FOX’s Shots Fired (Wednesdays, 8/7C) is a statement series that wants nothing less to be a premium cable quality show that says stuff.
When a black cop shots a white college kid in a black neighborhood in Virginia, the governor asks the Department of Justice to conduct an outside investigation.
The premiere, Hour One – Pilot, opens with a garbage truck passing two cars – the one at the rear is a police car – and a police officer talking with the other car’s driver. After the truck has passed the two, several shots ring out.
Deputy Joshua Beck (Tristan Mack Wilds) has shot a white kid four times. In no time there’s a crowd of rubberneckers – some shooting video and take pictures with their cell phones.
Governor Patricia Eamons (Helen Hunt) requests that the DoJ conduct an unbiased investigation and young, black, up-and-coming attorney Preston Terry (Stephan James) is given the assignment – partly because he’s good and partly because, being black, he provides good ‘optics.’
His assigned investigator is Ashe Akino (Sanaa Lathen) – an ex-cop who’s been where Deputy Beck is.
In the course of a few days, Terry is mugged trying to interview someone and Akino is served papers notifying her that her ex-husband is applying for full custody of their daughter – and that she not be allowed visitation.
From the witness (DeWanda Wise) that the two finally interview they learn of the death of a black kid and the extremely suspicious circumstances surrounding his death. Akino is served those papers while chatting with some cops – including Lt. Breeland (Stephen Moyer) – in the local bar, trying to get a read on the situation on that line.
While the premiere is well executed, it really drops far too much into the first hour – and the timing of some events (like Akino’s being served) just feel too much like a soap opera contrivance.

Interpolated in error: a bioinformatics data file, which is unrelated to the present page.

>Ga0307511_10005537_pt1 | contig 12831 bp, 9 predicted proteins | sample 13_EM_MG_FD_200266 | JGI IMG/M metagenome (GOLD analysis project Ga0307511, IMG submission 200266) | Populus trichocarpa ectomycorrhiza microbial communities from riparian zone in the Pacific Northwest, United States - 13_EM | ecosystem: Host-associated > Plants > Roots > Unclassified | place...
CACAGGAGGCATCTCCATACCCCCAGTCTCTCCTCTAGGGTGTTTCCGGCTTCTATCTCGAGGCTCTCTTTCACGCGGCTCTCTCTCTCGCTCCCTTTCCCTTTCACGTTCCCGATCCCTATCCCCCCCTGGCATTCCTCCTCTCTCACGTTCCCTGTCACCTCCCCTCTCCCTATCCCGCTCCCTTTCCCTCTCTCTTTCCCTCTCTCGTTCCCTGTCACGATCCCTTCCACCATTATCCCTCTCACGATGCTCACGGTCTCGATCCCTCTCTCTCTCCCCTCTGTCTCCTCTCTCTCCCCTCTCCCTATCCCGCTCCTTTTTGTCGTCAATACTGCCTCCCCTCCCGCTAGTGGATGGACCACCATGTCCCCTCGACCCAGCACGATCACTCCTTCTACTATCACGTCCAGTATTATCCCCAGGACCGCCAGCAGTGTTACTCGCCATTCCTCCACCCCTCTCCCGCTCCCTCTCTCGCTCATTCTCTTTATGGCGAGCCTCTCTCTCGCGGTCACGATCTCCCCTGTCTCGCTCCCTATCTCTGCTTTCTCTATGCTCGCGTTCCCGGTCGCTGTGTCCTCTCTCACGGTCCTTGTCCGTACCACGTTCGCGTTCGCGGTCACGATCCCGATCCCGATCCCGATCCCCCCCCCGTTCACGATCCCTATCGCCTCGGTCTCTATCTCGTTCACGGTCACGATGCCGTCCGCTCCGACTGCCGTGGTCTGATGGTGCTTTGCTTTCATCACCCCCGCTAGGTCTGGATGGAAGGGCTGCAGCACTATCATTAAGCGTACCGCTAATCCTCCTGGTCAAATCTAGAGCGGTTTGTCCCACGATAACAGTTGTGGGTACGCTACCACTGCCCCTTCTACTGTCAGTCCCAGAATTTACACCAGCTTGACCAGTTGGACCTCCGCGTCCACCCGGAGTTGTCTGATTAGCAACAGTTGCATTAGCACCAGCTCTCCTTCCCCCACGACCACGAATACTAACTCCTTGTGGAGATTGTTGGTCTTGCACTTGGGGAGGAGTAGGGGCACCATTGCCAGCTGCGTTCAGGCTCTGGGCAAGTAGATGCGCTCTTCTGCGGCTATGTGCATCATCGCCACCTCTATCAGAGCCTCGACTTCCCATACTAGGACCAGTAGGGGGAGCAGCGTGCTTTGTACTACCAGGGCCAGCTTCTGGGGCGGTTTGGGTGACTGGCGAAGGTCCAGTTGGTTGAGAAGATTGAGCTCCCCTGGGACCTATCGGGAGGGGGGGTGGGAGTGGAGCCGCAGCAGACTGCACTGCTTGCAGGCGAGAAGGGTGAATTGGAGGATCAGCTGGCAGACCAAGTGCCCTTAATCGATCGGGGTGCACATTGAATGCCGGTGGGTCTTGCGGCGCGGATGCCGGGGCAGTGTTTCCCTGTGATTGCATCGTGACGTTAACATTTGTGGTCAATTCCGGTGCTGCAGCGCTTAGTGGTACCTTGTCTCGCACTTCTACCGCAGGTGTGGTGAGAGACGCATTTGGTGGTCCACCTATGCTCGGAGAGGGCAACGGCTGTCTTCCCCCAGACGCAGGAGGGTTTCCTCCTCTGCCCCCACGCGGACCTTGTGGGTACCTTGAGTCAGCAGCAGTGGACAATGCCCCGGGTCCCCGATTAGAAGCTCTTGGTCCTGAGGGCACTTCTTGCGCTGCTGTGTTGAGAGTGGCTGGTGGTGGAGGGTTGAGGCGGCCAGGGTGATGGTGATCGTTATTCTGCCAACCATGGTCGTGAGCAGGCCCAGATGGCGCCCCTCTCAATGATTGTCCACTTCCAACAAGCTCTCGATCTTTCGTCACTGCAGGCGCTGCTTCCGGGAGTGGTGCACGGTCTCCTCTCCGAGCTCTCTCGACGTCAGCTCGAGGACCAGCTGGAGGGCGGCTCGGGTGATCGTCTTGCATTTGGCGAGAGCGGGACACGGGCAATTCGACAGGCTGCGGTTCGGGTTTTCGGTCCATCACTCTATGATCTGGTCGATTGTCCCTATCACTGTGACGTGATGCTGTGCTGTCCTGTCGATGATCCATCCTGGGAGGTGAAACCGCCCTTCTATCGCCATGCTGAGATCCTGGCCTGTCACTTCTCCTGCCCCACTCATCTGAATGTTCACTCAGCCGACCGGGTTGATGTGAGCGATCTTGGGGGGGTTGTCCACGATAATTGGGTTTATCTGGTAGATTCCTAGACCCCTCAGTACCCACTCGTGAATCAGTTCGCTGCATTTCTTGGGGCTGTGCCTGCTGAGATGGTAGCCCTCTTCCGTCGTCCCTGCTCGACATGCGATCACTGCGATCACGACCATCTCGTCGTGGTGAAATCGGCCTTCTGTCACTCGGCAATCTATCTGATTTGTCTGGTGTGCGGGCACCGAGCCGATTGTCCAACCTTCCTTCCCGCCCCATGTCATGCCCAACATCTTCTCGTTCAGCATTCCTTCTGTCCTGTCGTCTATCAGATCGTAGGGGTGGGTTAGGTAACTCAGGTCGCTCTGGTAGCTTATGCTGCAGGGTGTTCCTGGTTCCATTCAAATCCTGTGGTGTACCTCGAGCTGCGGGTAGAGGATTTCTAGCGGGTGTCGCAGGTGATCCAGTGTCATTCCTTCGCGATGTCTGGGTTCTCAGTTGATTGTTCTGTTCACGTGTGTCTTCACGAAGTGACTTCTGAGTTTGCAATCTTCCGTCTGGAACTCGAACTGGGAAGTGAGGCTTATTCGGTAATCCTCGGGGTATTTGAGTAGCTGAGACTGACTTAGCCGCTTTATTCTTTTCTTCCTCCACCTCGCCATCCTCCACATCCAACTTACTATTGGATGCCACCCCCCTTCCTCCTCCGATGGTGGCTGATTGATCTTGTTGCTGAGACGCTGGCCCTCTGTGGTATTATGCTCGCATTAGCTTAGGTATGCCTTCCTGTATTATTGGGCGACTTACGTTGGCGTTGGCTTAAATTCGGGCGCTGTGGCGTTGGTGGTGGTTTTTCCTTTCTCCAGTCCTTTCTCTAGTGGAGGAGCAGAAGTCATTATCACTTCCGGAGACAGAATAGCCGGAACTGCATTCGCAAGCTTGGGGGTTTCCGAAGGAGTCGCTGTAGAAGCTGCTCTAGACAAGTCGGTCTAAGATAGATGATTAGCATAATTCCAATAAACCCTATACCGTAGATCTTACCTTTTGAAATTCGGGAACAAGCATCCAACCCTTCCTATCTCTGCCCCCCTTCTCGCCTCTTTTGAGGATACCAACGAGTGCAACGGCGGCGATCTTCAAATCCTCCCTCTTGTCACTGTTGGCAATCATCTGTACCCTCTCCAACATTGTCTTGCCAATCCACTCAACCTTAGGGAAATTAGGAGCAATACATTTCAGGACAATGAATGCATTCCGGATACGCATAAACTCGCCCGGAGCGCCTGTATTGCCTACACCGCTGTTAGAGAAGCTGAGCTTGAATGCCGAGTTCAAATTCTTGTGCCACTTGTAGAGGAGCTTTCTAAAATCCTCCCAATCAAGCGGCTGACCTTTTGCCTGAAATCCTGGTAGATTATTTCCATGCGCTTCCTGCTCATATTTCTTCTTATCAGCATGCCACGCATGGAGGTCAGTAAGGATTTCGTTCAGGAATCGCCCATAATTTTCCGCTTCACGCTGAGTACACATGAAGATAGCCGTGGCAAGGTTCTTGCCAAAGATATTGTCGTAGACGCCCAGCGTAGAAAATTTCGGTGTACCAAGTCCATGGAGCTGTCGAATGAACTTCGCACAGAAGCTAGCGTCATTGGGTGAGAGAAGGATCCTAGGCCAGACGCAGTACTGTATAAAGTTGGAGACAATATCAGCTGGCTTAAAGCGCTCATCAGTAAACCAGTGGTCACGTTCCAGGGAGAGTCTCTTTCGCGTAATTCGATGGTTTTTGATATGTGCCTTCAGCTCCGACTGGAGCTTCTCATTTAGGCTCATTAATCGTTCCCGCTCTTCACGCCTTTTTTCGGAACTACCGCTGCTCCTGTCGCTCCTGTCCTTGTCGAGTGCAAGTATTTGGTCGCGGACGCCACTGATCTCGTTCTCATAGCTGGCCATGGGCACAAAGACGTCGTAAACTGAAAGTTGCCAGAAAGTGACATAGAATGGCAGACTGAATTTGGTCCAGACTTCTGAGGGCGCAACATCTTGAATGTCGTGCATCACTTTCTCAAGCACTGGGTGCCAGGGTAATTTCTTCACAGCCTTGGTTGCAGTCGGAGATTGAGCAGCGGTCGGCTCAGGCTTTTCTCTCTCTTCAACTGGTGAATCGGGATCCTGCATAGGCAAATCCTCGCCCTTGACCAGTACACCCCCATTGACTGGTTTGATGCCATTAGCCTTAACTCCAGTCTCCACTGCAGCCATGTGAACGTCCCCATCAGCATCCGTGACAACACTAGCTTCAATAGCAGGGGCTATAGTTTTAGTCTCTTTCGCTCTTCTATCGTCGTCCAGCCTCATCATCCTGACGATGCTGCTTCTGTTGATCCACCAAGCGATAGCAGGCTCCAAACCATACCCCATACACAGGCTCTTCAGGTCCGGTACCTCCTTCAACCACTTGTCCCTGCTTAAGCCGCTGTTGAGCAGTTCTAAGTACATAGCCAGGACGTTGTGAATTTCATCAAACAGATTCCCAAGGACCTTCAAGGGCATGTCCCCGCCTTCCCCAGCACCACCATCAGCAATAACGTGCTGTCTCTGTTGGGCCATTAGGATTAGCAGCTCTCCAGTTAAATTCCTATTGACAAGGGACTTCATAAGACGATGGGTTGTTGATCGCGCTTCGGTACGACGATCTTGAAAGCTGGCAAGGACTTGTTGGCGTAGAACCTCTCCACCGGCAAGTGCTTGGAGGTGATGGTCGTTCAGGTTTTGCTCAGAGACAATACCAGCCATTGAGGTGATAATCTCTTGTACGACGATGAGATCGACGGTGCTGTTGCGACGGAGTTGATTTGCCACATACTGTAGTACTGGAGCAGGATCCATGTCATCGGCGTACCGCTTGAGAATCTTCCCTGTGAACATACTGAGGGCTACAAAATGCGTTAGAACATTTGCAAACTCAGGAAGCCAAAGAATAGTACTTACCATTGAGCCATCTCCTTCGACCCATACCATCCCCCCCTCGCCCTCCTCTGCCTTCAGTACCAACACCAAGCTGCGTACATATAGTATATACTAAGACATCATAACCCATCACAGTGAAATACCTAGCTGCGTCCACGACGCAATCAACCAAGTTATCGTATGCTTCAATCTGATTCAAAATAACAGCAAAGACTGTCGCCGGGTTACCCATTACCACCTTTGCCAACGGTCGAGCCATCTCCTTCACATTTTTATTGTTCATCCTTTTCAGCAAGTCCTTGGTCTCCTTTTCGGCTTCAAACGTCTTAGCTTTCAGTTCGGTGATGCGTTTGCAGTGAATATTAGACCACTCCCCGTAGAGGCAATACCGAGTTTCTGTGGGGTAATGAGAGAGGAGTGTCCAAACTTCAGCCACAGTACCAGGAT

On the other hand, sometimes coincidences do happen…
In terms of the actual execution of the script – the series was created by Reggie Rock Bythewood and Gina Prince-Bythewood, who also wrote it, with Prince-Bythewood directing – the pacing is fairly deliberate. Prince-Bythewood takes her time in order to really settle us into the feel of the town and the racially charged situation.
James is fine as the eager, yet by the book, DoJ attorney – he has the proper mix of enthusiasm, intelligence, compassion and idealism for a guy still in his first few years on the job.
Lathen’s Akino is far more worldly and pragmatic but she, too, is compassionate – perhaps too much. While both she and Terry see the connection between the two deaths, the second one takes her focus off the case she’s working on – even though it should be apparent that if they do their job properly on their assigned case, the connection to the other one will, eventually lead to a full investigation to the other.
Helen Hunt makes Gov. Eamons a no-nonsense – ‘I don’t like surprises – woman who wants to be kept in the loop. She seems earnest enough – she did request the DoJ to step in, after all.
We don’t learn too much about any of the other characters – though Jill Hennessy is heart-wrenching as the mother of the slain college kid.
So far, Will Patton’s Sheriff Platt and Moyer’s Lt. Breeland come across as a couple of guys who only slightly more than the usual good ole boys. They only have enough screen time to allow for the broadest character strokes.
Aside from some slightly exasperating plot overload, Hour One is a solid entertaining hour that does actually begin to say stuff – potentially important stuff.
Final Grade: B-